It seems crazy to us when we read how Jerusalem responded. We're watching that movie, and we know the killer is hiding behind the door, but the victim is completely oblivious. Truly, not just oblivious, but frivolously saying, "Whatever.... Not going to happen to me, but if it does, I'm going out with a bang." Does it register yet how ridiculously angry God must have been? Biblical commentator Matthew Henry said, "It is a sin against the remedy." God could save them. God would save them. But rather than admit that there was a problem at their gates--and an even bigger one in their hearts--Jerusalem says, "More sheep ribs, please. Extra sauce!"

"Rejoice, young man, during your childhood, and let your heart be pleasant during the days of young manhood. And follow the impulses of your heart and the desires of your eyes. Yet know that God will bring you to judgment for all these things."
--Ecclesiastes 11:9

"Let us eat and drink, for tomorrow we may die." (vs. 13) What originated with Isaiah would be passed down over generations. Paul would use this quote in writing the Corinthians, admonishing them as some in the church had misrepresented and confounded the teaching of Jesus' resurrection from the dead:

"If from human motives I fought with wild beasts at Ephesus, what does it profit me? If the dead are not raised, let us eat and drink, for tomorrow we die. Do not be deceived: 'Bad company corrupts good morals.' Become sober-minded as you ought, and stop sinning; for some have no knowledge of God. I speak this to your shame."
--I Corinthians 15: 32-34

To me, this reads so much like Isaiah's situation in his day. If I stand here naked among you, prophesying God's word, what does it profit unless you heed what God is saying through me? If God has not brought His people to this place, building His city, establishing His principles by which to prosper His people, then let's party, 'cause what difference does it make? Become sober-minded as you ought, and stop sinning. Isaiah was saying exactly what Paul said. "For some have no knowledge of God. I speak this to your shame." YIKES! Jerusalem didn't get this. 2014 Christians, do we get this??

How personal was this message to Isaiah? He goes so far as to tell us that "the Lord of hosts revealed Himself to me...." (vs. 14) In studying up on these words, this was not a visual revealing but a speaking directly to Isaiah. In other words, Isaiah heard this from God literally in his ear! This apostasy, this sin, that is on full display before the Lord "shall not be forgiven"; "will not be atoned for" (New International Version); "shall not be purged" (King James Version), until.... The 'your' in closing part of the verse is related not to Jerusalem but to Isaiah. Atonement will not be granted until after Isaiah has passed away.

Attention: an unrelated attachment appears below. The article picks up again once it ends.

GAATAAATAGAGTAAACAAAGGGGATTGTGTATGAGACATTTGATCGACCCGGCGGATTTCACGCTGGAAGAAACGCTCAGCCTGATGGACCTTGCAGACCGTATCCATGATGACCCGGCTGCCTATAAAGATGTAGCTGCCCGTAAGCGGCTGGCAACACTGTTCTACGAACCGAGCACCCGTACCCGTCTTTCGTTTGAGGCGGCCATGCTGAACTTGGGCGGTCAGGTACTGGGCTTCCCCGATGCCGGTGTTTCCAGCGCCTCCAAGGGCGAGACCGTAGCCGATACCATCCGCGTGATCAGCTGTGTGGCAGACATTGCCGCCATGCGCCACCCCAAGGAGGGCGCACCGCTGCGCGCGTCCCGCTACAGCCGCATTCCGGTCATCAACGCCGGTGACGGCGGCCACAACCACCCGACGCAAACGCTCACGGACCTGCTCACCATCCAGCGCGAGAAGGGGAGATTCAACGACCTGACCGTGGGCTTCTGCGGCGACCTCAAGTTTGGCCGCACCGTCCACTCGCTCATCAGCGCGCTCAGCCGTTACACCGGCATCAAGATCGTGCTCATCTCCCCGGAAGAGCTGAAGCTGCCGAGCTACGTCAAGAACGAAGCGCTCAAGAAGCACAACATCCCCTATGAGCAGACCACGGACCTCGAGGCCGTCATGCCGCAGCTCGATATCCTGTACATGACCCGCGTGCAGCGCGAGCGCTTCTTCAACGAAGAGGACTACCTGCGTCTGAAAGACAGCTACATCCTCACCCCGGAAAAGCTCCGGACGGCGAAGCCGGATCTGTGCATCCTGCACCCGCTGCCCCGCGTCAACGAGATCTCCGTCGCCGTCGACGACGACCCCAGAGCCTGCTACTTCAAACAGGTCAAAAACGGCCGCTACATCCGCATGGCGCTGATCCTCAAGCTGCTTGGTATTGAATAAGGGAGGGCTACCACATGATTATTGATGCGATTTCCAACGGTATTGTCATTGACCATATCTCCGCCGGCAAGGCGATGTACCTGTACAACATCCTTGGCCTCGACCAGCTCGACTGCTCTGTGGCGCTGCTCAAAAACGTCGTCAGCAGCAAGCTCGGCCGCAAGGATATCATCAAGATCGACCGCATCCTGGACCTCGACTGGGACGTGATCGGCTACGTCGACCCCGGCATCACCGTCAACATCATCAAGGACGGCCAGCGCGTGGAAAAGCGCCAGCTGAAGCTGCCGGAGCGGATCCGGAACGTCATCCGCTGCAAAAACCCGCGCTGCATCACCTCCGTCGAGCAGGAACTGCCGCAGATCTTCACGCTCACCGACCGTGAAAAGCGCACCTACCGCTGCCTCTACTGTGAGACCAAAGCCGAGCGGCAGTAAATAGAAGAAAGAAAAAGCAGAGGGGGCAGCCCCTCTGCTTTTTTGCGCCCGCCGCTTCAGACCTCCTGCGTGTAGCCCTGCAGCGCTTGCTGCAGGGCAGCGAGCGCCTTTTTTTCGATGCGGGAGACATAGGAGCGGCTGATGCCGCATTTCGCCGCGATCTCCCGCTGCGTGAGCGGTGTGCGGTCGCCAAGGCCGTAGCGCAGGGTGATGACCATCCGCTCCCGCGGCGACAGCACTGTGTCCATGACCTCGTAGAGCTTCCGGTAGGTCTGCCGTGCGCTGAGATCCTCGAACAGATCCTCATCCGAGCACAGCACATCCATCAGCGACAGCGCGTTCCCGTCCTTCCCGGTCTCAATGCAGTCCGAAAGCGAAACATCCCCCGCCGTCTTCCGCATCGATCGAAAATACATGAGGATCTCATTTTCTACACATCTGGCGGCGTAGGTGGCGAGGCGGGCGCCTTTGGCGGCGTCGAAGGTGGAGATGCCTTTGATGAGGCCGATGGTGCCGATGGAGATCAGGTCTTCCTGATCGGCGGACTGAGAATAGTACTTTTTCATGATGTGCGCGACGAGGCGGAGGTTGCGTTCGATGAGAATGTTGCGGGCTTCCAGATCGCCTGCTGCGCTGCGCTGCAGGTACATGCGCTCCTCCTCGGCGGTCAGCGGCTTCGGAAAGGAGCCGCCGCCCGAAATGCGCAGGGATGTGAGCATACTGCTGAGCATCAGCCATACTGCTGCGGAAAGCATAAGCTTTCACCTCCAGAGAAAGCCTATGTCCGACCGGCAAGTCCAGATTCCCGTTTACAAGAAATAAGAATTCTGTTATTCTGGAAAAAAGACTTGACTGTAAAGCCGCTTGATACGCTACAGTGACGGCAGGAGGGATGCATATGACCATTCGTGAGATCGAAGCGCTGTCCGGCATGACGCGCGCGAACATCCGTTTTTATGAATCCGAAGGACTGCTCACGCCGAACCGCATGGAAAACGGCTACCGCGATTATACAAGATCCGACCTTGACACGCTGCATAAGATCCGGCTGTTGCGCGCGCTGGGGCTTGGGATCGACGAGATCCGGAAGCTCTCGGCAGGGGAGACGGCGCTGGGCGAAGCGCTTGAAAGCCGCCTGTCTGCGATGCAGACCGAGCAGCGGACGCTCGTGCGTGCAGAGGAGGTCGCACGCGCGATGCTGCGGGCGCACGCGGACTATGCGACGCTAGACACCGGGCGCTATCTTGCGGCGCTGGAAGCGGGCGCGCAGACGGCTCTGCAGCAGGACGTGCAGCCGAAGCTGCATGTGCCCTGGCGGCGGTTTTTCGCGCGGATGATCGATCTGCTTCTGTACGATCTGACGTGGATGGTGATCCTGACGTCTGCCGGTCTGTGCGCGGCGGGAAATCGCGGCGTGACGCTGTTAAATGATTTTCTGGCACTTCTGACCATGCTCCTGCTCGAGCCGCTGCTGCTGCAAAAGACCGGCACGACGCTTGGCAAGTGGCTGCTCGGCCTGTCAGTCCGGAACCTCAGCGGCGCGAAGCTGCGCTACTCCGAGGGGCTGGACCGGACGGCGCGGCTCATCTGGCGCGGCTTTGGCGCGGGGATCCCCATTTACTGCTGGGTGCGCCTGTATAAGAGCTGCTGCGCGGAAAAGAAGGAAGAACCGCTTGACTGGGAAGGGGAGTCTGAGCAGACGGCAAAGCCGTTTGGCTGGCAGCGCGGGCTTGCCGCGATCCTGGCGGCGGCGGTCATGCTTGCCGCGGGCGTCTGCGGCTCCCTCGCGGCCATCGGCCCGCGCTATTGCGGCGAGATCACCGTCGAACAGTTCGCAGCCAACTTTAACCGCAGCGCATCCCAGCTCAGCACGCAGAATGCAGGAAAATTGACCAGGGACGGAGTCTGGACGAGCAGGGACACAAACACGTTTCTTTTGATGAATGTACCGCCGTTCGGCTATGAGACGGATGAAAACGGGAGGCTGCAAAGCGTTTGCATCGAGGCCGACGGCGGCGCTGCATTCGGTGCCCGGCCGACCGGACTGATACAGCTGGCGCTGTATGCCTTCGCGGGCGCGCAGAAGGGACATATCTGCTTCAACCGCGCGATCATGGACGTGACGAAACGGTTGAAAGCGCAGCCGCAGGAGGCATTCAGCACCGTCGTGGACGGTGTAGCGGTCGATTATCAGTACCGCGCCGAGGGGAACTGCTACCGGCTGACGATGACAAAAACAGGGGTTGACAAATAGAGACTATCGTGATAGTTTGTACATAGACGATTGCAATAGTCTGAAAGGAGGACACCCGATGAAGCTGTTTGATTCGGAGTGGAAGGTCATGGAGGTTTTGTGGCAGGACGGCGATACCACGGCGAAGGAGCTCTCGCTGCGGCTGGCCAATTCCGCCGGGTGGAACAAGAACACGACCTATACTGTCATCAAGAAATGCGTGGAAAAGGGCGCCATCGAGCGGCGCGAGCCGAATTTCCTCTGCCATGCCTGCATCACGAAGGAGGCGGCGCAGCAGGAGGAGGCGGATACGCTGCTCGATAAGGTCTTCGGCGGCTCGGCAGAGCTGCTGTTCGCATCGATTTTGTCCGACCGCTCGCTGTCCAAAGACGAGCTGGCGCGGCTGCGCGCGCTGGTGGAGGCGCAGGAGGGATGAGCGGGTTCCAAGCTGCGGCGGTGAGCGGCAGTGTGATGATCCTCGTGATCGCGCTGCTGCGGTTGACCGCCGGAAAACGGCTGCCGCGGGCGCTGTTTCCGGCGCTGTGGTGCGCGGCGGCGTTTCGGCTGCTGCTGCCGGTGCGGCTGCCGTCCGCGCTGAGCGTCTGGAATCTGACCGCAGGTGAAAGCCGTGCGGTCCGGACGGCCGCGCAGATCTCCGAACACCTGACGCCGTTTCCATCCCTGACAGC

At this, I, being Isaiah, would have thought instantly back to the day of my commissioning as a prophet. God calls Isaiah, and he answers. He is ready to, “Go, and tell this people" (Isa. 6: 9) of whatever God desires him. "Lord, how long?" the prophet asks. (Isa. 6:11)


"Until cities are devastated and without inhabitant,
Houses are without people
And the land is utterly desolate,

The Lord has removed men far away,
And the forsaken places are many in the midst of the land."

--Isaiah 6: 11 and 12

Isaiah would not live to see the day Jerusalem was carried off by Nebuchadnezzar and the Babylonians.


"'In your filthiness is lewdness.
Because I would have cleansed you,
Yet you are not clean,
You will not be cleansed from your filthiness again
Until I have spent My wrath on you.'"

--Ezekiel 24:13 (just before Babylon decimated Jerusalem)

And what if Isaiah had not answered the call of the Lord God of hosts? What if he had written off his vision as a spectacle? Just a dream? A misplaced phone call?

Who is calling you today? What message are you hearing?



"It is a terrifying thing to fall into the hands of the living God." (Hebrews 10:31) We'll read what happens to the "prime minister" of Jerusalem at the hands of God. ....'Til next week!


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Next week:  Isaiah 22: 15-18
 
Note: I read from the New American Standard Bible translation,
specifically, The MacArthur Study Bible (NASB).
I will quote other sources if used in a post.

I also use Strong's Exhaustive Concordance of the Bible
(with notes from the King James Version).